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(BBC)   Britain to put 1.5 million pages of soldiers' diaries from WWI online   (bbc.co.uk) divider line 31
    More: Interesting, WWI, National Archives, Britain, soldiers, First Battalion, personnel, British Army, Imperial War Museum  
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1545 clicks; posted to Main » on 14 Jan 2014 at 11:18 PM (35 weeks ago)   |  Favorite    |   share:  Share on Twitter share via Email Share on Facebook   more»



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2014-01-14 09:47:17 PM
"March 10, 1918 - I've just received word that the German army is on their way here with the express purpose of using my nipples for target practice."
 
2014-01-14 11:20:39 PM
I rather read the diaries of the bankers.  Now those must be scary.
 
2014-01-14 11:21:06 PM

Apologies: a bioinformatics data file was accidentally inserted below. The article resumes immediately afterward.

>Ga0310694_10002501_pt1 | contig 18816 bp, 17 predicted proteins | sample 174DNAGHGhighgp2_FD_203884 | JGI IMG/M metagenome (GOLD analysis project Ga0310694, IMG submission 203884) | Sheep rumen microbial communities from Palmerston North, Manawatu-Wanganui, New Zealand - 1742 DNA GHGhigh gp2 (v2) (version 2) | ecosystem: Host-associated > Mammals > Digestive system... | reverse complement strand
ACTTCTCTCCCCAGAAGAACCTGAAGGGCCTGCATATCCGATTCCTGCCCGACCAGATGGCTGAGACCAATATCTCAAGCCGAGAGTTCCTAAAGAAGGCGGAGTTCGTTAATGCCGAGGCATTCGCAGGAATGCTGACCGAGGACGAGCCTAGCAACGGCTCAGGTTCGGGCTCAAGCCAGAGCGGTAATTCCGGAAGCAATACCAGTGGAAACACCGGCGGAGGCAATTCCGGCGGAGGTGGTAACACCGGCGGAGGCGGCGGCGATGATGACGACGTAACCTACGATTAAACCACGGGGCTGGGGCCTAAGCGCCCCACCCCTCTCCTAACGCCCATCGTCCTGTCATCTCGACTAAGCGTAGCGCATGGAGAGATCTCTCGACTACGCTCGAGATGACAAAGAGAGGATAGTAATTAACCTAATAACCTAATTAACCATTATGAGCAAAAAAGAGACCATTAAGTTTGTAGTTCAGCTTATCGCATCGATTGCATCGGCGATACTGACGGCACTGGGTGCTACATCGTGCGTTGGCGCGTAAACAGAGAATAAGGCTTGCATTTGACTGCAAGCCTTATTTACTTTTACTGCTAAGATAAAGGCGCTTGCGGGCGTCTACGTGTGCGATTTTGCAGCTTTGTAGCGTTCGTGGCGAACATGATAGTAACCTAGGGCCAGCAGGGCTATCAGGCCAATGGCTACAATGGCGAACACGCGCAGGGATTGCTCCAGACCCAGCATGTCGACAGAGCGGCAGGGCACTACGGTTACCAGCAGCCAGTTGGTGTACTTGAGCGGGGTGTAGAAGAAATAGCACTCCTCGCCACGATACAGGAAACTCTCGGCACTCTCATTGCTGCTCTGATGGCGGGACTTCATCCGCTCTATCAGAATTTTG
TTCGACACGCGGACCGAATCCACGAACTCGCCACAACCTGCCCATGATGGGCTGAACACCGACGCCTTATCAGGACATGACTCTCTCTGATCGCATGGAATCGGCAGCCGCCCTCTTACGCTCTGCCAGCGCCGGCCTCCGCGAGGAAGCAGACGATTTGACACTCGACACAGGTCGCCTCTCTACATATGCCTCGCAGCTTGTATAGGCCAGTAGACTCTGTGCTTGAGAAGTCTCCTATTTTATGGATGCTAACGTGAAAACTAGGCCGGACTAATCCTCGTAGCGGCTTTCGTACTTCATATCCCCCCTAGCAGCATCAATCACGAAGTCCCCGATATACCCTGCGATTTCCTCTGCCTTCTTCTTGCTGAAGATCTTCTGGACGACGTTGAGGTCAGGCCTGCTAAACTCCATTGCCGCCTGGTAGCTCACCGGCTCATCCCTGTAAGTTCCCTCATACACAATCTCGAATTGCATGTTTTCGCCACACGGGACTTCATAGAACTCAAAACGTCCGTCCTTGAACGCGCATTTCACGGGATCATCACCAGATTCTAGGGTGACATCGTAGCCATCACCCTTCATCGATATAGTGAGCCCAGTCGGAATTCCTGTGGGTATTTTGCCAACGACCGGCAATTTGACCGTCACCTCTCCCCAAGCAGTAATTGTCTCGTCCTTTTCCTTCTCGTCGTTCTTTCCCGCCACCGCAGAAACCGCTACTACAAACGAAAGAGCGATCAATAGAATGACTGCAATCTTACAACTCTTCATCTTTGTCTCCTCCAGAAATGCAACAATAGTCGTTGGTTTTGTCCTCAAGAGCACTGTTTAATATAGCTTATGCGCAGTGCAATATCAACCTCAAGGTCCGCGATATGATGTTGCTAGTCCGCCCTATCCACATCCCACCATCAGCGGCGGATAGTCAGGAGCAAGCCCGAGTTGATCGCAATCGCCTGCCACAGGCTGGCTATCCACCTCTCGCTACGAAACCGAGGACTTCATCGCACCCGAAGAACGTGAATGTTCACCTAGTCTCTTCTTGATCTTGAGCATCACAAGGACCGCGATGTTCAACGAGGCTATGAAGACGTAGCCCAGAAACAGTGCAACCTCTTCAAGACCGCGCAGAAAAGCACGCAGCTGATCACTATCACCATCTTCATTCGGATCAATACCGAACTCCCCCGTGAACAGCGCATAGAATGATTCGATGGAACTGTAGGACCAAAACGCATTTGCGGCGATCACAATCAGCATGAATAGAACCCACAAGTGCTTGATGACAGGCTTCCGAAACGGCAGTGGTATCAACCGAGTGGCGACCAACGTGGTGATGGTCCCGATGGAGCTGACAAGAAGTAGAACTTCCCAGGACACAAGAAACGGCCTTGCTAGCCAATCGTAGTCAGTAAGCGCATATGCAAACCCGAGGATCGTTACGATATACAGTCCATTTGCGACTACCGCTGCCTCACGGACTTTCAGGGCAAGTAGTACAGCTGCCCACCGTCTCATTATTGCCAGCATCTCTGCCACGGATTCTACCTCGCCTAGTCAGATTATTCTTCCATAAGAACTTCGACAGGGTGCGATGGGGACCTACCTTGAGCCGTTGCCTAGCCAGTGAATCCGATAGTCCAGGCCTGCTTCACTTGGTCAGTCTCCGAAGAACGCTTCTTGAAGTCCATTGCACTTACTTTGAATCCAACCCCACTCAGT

Dear diary:

Life in the trenches is miserable.  We're under constant stress from the shelling and provisions are grossly inadequate.  Just today I received a ham sandwich without a sufficient amount of mustard.  Oh, wait!  Good news!  Someone's yelling something about in-bound mustard!  Gotta run!

-Nigel
 
2014-01-14 11:21:50 PM
The last gentleman's war.
 
2014-01-14 11:22:16 PM

flynn80: I rather read the diaries of the bankers.  Now those must be scary.


According to Hitler they were all wriiten in Yiddish.  I'd like to read the diaries of the arms dealers.
 
2014-01-14 11:24:37 PM
Do a GIS for Otto Dix war paintings.  Mostly NSFW.  But worth a thousand words.
 
2014-01-14 11:26:21 PM
On page 1,286,397, 5th paragraph down, there's reference to my great-great-great Aunt Shirly.  So let me know when you get to that point.
 
2014-01-14 11:31:37 PM
What a horrible war. Huddled in muddy trenches rife with disease, enduring constant shelling, waiting for the insane order to march through barbed wire towards an entrenched enemy equipped with machine guns trained on your position. Seeing your friends and fellow soldiers cut to pieces at your side and for what? A few hundred yards of muddy, blasted terrain that would be retaken in a week anyway.